A bit, although outside of perhaps the head I doubt many people would notice. I should point out that this specimen is a subadult (think of it as a "teenager" gorgosaur) so an adult would be a bit more robust.
Hello again XD I was just wondering that if I were to do a sculpture of gorgosaurus, would it be accurate to have my sculpture (of a gorgosaurus) eating or attacking a corythosaurus. I am just wondering if the two would have met in real life or the corythosaurus went extinct before this event could of taken place since by what i have read, corythosaurus lived around 77-76.5 million years ago and gorogaurus between about 76.5 and 75 million years ago.
Well, there's still some debate about whether Gorgosaurus should be synonimized into Albertosaurus or not. At the moment most of the tyrannosaur workers support generic distinction based upon characters that don't show up very well in skeletal drawings, so as far as that goes you are correct, it DOES look like an Albertosaurus, and to at least a minority of workers it actually is.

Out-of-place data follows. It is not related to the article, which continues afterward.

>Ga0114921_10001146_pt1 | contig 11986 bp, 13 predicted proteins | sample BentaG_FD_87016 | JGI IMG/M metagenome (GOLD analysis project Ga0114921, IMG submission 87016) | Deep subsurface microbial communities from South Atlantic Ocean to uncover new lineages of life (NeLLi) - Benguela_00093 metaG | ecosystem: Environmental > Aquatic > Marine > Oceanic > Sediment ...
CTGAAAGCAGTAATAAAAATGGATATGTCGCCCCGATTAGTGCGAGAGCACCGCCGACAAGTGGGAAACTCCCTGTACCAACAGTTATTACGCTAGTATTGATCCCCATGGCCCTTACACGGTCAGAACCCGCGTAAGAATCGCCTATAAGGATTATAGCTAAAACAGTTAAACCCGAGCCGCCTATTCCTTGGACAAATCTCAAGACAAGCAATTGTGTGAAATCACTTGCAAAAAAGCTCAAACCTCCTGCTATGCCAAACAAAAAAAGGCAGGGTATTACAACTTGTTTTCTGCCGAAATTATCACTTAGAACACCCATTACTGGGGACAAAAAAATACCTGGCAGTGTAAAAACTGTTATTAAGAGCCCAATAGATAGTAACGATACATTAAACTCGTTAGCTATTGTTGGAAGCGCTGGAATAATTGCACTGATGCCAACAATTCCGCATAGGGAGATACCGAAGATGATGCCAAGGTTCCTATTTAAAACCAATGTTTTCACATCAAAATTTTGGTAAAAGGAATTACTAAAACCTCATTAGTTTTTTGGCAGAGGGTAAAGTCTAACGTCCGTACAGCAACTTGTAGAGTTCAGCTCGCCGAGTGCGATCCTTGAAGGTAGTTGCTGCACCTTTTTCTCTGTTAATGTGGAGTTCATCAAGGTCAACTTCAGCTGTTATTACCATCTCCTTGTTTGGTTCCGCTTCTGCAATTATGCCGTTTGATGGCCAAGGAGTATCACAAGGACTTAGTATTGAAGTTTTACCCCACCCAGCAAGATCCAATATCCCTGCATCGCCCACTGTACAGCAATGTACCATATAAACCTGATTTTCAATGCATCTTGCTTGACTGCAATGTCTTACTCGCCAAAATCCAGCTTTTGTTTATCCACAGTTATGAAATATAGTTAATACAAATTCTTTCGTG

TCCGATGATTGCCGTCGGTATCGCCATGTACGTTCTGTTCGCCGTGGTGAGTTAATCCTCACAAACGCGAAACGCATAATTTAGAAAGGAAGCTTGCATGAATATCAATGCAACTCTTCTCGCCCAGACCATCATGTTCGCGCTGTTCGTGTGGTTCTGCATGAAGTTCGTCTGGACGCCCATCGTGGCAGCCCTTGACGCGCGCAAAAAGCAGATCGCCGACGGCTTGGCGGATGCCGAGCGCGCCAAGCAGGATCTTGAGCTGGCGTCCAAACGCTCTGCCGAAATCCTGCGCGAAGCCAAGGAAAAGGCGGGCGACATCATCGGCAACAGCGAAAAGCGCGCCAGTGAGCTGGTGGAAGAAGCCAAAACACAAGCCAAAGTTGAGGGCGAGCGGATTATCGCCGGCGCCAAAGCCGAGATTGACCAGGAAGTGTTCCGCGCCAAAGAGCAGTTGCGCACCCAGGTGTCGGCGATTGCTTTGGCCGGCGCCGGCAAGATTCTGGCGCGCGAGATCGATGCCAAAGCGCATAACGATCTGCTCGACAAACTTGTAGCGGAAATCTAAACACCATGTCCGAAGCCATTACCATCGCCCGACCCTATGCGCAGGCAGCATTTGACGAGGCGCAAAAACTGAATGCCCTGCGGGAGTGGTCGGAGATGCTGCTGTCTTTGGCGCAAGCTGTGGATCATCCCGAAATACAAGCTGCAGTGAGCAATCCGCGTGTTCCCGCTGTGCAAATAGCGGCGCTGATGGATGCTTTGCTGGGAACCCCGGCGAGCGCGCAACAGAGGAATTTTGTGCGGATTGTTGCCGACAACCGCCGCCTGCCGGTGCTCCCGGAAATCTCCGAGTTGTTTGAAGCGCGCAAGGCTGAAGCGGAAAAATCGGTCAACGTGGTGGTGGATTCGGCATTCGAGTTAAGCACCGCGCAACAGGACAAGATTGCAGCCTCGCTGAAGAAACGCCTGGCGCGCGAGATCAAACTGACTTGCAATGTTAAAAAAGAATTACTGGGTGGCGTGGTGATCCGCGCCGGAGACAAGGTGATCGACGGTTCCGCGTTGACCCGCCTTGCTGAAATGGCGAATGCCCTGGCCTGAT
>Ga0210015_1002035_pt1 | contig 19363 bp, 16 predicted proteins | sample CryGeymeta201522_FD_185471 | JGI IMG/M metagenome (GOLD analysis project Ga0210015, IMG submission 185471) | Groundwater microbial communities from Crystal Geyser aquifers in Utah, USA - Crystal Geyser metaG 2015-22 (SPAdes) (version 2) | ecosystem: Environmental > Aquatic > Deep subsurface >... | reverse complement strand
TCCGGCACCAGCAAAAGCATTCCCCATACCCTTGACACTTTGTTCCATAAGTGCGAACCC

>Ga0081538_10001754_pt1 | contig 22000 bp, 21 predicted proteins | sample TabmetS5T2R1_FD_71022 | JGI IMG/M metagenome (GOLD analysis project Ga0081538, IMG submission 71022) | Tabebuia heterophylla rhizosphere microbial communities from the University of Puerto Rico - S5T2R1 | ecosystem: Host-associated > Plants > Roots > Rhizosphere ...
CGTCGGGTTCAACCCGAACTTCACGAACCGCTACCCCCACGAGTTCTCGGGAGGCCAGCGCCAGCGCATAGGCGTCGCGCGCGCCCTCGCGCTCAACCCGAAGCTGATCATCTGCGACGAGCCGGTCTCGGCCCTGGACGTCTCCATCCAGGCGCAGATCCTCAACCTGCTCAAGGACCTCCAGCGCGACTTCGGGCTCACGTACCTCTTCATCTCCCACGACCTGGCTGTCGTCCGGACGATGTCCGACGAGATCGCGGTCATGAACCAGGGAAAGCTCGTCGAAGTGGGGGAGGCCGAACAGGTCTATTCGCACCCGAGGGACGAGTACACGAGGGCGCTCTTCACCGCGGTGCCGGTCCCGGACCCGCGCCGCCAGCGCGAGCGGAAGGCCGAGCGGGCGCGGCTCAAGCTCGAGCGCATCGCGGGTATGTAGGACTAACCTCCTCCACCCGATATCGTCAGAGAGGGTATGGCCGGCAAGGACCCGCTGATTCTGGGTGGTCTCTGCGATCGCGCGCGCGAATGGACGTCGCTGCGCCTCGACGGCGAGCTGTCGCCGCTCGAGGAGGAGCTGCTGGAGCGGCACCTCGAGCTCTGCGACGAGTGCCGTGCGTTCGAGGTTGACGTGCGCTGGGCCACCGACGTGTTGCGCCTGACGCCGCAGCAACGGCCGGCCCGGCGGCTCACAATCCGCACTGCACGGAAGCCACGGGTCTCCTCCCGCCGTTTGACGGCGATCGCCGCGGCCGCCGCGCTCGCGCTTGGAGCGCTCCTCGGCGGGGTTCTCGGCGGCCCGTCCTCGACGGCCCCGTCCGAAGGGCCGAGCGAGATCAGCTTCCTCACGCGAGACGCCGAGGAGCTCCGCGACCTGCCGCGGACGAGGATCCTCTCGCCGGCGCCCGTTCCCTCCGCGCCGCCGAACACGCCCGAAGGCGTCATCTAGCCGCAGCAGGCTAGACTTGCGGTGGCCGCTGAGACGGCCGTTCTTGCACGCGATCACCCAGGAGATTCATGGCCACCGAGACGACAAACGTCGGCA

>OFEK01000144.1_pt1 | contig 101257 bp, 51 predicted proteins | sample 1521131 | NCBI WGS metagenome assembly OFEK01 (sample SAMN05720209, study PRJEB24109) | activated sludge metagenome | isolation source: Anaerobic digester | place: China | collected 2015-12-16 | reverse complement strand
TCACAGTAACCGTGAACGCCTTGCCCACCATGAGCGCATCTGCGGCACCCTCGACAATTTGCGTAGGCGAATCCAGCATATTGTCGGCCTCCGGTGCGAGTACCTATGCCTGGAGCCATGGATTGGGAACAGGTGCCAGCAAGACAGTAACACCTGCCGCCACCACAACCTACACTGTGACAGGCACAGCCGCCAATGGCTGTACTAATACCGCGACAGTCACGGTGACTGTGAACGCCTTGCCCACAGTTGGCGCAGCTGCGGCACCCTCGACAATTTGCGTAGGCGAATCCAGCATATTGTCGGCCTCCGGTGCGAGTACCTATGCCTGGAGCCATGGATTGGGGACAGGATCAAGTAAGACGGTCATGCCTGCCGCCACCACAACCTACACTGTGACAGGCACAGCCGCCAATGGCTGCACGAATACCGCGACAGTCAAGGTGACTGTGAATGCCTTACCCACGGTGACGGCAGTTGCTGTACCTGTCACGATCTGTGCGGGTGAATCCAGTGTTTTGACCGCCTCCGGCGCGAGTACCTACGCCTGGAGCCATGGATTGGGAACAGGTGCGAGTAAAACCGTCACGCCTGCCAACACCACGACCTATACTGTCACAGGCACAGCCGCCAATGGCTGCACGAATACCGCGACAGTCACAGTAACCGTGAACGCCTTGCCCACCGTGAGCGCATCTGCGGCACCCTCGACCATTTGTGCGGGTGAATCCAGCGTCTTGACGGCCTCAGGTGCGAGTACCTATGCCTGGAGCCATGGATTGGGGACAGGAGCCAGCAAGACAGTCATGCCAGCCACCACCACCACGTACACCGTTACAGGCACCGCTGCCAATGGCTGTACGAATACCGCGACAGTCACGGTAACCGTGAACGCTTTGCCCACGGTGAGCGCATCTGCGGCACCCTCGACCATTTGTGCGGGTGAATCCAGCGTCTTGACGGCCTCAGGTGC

Personally I'm ambivalent, as there really isn't such a thing as a "genericometer", so one paleontologists "two species in the same genus" is anothers "two different but closely related genera". They definitely are different species however.